In the state’s complaint filed Monday, Ferguson says the administration’s policy discriminates based on country of origin and religion. 


Alaa, age 11, takes a selfie with a reporter's camera.
ALAA AL HALABI

Alaa Al Halabi's big sister was supposed to move here on Monday. 

But President Donald Trump signed an executive order banning travelers from seven Muslim-majority countries. 

Updated at 10:30 p.m. ET

President Trump has fired Acting Attorney General Sally Yates, concluding she has "betrayed the Department of Justice" by refusing to defend his executive order that imposes a temporary ban on refugees and visa holders from seven majority-Muslim countries.

In a statement, the White House called Yates, an Obama administration holdover with 27 years of experience prosecuting corrupt public officials and the man who bombed the Atlanta Olympic park, "weak on borders and very weak on illegal immigration."

Spanish version (Versión en español): ICE Confirma Los Temores De Funcionarios Locales Sobre Detenciones De Inmigrantes En La Corte De Justicia

U.S. Immigration and Customs Enforcement agents made 64 arrests in Oregon and Southwest Washington in January. Five of those were of foreign nationals arrested at or near courthouses in Multnomah County, according to an official with the federal government.

Red Square, University of Washington campus
Flickr Photo/Curtis Cronn (CC BY NC ND)/http://bit.ly/1QnEFc7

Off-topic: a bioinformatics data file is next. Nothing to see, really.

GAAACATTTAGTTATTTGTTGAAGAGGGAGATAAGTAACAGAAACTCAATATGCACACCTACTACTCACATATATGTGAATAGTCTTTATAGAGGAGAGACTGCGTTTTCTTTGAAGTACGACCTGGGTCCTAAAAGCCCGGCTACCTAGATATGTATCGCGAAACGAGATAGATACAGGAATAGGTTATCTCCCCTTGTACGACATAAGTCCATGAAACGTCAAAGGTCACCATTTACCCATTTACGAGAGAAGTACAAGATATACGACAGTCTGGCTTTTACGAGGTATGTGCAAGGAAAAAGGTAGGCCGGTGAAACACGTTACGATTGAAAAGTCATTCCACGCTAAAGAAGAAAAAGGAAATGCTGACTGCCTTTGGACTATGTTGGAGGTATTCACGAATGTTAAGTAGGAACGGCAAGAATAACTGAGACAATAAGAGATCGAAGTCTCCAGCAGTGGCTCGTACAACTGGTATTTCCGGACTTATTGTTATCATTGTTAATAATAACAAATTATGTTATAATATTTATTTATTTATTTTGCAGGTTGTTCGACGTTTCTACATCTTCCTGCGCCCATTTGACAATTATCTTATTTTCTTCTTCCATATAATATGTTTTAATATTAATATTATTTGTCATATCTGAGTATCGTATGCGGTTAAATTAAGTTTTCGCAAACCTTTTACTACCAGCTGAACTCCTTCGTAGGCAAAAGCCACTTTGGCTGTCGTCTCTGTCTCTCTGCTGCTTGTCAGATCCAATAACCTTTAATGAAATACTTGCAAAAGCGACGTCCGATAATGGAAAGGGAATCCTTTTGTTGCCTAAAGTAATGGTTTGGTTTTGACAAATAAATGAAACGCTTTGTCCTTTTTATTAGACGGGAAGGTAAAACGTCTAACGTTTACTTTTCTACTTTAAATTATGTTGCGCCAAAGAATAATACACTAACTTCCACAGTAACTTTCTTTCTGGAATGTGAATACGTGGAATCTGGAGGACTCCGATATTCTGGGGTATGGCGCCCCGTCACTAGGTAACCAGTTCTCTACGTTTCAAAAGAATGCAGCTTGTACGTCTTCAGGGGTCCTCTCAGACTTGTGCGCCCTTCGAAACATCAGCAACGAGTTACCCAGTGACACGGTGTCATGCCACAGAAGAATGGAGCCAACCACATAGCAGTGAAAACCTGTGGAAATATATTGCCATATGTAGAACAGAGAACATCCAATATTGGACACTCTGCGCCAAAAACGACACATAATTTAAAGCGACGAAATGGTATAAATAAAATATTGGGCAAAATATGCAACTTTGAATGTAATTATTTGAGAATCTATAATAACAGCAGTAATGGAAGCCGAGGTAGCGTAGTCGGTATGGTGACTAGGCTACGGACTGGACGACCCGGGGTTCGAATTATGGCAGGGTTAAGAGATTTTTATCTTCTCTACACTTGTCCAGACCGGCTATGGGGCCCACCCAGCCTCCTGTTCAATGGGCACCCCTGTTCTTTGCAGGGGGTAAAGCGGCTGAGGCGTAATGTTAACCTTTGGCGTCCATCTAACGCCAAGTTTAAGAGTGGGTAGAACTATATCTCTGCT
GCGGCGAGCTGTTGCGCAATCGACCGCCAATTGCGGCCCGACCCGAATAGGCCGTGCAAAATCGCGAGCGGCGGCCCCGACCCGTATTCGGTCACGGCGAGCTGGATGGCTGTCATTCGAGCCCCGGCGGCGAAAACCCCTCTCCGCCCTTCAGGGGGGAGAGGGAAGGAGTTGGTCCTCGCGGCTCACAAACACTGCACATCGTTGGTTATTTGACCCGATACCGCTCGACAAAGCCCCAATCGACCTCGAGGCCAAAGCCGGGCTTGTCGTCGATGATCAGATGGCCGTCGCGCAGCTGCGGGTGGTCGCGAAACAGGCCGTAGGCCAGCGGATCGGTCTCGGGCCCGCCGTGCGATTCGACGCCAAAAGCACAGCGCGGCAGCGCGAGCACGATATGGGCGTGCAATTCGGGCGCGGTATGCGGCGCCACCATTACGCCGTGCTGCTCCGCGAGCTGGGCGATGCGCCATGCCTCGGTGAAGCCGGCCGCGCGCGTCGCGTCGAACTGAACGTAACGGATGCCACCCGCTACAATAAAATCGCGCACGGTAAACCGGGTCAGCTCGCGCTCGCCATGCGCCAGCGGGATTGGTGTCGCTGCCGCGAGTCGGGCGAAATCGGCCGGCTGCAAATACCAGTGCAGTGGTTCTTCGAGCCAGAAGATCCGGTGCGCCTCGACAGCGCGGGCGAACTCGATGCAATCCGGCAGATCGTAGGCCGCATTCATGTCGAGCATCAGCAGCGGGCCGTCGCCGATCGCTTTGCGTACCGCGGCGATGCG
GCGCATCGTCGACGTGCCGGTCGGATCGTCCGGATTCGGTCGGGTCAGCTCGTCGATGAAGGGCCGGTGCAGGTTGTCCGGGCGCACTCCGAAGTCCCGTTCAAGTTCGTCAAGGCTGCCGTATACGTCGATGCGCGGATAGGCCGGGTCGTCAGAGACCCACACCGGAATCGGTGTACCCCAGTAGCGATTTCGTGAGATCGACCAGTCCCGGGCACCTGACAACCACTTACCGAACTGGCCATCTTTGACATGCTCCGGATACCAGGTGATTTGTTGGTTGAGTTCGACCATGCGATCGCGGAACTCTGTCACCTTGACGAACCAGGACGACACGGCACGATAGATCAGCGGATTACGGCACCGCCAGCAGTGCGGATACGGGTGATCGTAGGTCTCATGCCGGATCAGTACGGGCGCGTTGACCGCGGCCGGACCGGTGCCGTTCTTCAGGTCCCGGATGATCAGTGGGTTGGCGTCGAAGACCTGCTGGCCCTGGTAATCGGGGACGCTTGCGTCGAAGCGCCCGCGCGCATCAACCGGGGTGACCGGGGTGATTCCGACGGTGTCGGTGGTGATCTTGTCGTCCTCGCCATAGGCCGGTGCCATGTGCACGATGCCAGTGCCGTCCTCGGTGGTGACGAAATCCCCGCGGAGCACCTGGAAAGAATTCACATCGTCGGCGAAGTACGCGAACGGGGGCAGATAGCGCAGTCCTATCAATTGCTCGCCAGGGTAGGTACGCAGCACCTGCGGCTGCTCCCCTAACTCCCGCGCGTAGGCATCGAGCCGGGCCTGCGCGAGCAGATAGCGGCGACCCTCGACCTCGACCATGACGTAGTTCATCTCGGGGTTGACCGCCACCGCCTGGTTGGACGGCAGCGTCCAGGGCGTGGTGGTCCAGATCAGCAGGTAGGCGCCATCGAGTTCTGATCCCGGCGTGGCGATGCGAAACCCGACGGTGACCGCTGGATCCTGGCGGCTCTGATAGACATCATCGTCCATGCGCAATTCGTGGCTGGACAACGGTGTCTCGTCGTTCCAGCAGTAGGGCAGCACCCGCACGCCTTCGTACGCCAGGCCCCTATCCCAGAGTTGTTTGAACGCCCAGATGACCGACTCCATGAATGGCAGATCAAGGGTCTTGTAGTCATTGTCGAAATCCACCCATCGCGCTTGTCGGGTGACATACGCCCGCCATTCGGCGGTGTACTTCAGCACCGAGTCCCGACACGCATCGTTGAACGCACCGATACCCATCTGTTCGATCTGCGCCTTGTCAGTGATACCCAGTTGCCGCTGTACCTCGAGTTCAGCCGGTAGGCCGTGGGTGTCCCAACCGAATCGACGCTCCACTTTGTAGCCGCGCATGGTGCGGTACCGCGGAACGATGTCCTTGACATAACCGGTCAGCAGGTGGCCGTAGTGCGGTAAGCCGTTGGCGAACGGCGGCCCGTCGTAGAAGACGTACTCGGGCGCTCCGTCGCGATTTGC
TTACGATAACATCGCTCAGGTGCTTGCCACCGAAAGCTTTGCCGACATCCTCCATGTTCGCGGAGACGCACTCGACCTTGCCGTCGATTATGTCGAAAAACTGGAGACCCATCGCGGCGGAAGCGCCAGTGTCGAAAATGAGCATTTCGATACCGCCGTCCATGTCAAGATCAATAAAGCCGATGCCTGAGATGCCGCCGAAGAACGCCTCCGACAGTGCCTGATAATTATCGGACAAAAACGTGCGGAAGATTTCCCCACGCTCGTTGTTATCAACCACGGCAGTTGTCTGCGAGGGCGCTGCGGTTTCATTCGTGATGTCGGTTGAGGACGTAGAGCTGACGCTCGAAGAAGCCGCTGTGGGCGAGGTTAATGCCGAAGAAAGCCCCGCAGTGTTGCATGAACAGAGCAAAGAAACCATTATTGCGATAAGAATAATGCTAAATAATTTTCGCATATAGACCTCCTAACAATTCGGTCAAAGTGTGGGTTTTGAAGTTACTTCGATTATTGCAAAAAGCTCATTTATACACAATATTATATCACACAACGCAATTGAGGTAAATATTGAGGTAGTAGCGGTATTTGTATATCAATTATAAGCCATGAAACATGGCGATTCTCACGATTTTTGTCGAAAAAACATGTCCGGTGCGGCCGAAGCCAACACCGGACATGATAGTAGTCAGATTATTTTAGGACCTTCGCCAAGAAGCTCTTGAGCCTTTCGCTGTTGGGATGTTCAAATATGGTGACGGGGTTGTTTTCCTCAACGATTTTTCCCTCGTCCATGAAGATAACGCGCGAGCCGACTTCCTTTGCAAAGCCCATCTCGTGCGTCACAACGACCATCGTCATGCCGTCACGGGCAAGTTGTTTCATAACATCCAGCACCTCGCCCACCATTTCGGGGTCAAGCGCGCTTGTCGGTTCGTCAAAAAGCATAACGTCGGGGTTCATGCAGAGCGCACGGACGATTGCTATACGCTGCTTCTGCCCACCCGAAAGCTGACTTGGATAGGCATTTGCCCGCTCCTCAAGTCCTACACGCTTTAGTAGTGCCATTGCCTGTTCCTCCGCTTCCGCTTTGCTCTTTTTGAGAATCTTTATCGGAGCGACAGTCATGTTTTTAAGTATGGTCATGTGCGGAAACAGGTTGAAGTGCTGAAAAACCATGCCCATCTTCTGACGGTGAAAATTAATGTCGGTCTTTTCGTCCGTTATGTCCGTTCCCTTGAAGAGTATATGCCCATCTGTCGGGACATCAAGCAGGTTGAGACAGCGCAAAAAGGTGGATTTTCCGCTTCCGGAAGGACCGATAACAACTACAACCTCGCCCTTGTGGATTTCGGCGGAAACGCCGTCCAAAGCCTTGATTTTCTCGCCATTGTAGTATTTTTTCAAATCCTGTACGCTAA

Universities in Washington state are scrambling to respond to President Donald Trump's executive order on immigration.


A refugee family from Iran arrives at SeaTac Airport in 2015
Credit/Meryl Schenker

Kim Malcolm talks with Nicky Smith about how President Trump's refugee ban will impact refugee families living in the Puget Sound region. Smith is executive director of Seattle's office of the International Rescue Committee.

From left, Haider Kadhem, Sarmd Hady, Wafaa Fakhri and Mustafa Kadhem. Fakhri had gone to visit her sister, who is ill, in Iraq. She worried she wouldn't be allowed back in to the U.S., even though she is a green card holder.
KUOW Photo/Kate Walters

Nervous families gathered at Sea-Tac airport on Monday morning, three days after the president's executive order banning travelers from seven majority Muslim countries.

KUOW Photo/Caroline Chamberlain

Thousands protested in downtown Seattle last night against President Donald Trump's executive orders on immigration and refugees.


immigrant rights protest westlake park
KUOW Photo/Caroline Chamberlain

The protest was packed before it was scheduled to begin. 

Bodies were crowded in tight at Westlake Park as thousands of people gathered to protest President Trump's executive order on immigration, which had already sparked protests at Sea-Tac International Airport the night before.

On January 27th, President Trump signed an executive order that halted the arrival of immigrants and refugees from seven majority-Muslim countries. The order indefinitely banned refugees from Syria. Lama Chikh came to the Seattle area from Damascus, Syria. She lives in Shoreline with her husband and two children.

Leslie Brown, an activist with Edmonds Neighborhood Action Coalition, shouted into a bullhorn to rally dozens of protesters gathered outside the Edmonds PCC, January 29, 2017.
KUOW Photo/Bond Huberman

Before crowds packed a protest in Seattle, another protest was already underway.

Dozens of residents crowded onto the four corners of Edmonds Way and 100th Ave W, a busy intersection where locals go for groceries and commuters zoom past to catch the ferry.

They chanted, "No hate! No fear! Refugees are welcome here!" and cheered as cars blared their horns.

Here's what a few attendees told us: